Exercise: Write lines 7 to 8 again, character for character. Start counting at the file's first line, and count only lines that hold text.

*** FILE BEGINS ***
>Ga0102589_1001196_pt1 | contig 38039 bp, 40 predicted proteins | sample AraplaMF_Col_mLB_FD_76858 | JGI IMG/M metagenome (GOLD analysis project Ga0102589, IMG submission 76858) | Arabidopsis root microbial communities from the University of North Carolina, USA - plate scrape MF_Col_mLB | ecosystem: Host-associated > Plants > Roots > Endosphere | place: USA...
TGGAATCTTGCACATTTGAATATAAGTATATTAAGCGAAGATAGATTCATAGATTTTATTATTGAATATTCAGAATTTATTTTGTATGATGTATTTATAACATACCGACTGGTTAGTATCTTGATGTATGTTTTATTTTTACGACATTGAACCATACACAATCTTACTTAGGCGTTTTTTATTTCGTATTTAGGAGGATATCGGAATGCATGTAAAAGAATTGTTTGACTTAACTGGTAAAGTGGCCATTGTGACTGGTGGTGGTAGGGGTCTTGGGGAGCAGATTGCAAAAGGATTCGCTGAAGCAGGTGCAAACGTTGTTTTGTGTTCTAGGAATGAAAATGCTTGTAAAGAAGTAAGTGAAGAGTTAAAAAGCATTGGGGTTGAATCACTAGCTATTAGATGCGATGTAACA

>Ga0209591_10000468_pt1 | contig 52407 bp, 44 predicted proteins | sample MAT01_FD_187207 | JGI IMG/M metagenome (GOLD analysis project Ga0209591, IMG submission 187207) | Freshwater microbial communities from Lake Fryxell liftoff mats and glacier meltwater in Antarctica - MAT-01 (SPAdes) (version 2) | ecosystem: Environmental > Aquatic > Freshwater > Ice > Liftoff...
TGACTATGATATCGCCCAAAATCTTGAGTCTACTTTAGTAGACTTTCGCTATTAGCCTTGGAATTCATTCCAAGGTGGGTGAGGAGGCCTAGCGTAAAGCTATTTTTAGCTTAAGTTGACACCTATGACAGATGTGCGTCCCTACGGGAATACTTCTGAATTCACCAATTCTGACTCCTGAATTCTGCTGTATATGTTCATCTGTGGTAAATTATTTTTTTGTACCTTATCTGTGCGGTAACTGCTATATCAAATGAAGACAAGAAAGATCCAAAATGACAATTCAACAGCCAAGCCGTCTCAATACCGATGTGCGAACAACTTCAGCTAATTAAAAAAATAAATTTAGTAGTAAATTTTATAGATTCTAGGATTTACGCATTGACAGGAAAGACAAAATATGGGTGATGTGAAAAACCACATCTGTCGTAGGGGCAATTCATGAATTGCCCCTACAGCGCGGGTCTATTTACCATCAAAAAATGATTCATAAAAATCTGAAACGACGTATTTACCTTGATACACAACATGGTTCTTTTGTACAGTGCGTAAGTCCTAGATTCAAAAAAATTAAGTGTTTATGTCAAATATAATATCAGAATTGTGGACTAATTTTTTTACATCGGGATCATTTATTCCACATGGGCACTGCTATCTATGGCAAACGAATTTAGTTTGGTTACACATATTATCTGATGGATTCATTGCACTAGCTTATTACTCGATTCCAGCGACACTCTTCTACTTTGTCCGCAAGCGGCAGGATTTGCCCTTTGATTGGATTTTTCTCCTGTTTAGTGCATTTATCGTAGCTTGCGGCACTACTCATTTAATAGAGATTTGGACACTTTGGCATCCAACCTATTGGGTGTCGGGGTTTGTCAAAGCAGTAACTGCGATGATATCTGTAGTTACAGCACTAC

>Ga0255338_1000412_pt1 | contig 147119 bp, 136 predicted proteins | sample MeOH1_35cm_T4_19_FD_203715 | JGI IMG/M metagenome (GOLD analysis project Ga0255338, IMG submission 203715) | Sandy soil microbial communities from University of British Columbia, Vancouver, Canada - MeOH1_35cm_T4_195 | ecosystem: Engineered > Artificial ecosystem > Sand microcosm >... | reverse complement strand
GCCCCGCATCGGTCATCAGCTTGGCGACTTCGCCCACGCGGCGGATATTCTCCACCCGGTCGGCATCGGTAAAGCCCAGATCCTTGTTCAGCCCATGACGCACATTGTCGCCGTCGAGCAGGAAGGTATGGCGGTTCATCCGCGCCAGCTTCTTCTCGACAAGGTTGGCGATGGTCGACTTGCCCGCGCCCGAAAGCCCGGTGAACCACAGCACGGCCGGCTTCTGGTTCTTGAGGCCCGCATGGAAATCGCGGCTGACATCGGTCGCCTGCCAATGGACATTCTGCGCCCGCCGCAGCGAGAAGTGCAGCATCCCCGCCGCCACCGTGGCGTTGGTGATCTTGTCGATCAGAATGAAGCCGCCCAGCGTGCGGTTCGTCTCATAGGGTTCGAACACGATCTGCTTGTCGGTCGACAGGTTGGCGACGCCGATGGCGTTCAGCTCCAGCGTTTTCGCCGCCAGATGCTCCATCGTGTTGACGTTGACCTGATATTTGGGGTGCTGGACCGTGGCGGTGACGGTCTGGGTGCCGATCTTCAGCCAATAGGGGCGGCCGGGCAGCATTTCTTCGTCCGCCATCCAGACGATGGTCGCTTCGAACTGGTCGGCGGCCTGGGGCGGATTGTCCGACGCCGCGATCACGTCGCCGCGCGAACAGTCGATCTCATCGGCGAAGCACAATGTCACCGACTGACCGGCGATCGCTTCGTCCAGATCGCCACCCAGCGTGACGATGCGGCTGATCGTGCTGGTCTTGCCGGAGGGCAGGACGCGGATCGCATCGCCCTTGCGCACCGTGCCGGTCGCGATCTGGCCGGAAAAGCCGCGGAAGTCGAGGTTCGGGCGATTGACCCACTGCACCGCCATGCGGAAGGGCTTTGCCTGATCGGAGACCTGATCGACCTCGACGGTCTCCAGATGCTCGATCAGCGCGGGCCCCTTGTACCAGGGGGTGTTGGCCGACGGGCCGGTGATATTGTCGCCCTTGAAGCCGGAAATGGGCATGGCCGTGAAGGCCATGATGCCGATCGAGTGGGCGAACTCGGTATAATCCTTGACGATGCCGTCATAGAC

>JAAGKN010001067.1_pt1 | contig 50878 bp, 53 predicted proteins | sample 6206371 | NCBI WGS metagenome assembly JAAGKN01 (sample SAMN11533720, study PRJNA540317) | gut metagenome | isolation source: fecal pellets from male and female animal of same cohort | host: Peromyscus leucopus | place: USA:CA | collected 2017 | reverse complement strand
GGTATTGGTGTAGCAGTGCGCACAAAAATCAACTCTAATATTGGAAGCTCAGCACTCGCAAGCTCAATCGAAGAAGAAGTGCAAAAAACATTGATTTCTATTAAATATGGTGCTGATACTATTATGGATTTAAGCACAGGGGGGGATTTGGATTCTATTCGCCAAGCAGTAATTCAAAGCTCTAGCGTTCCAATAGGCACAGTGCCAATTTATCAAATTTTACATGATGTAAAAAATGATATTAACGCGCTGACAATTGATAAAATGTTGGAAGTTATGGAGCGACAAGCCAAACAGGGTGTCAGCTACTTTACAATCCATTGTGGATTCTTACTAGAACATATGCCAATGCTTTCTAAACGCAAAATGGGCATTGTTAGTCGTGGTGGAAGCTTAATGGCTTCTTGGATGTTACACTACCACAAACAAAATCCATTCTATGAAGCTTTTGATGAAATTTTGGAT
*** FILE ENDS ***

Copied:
>JAAGKN010001067.1_pt1 | contig 50878 bp, 53 predicted proteins | sample 6206371 | NCBI WGS metagenome assembly JAAGKN01 (sample SAMN11533720, study PRJNA540317) | gut metagenome | isolation source: fecal pellets from male and female animal of same cohort | host: Peromyscus leucopus | place: USA:CA | collected 2017 | reverse complement strand
GGTATTGGTGTAGCAGTGCGCACAAAAATCAACTCTAATATTGGAAGCTCAGCACTCGCAAGCTCAATCGAAGAAGAAGTGCAAAAAACATTGATTTCTATTAAATATGGTGCTGATACTATTATGGATTTAAGCACAGGGGGGGATTTGGATTCTATTCGCCAAGCAGTAATTCAAAGCTCTAGCGTTCCAATAGGCACAGTGCCAATTTATCAAATTTTACATGATGTAAAAAATGATATTAACGCGCTGACAATTGATAAAATGTTGGAAGTTATGGAGCGACAAGCCAAACAGGGTGTCAGCTACTTTACAATCCATTGTGGATTCTTACTAGAACATATGCCAATGCTTTCTAAACGCAAAATGGGCATTGTTAGTCGTGGTGGAAGCTTAATGGCTTCTTGGATGTTACACTACCACAAACAAAATCCATTCTATGAAGCTTTTGATGAAATTTTGGAT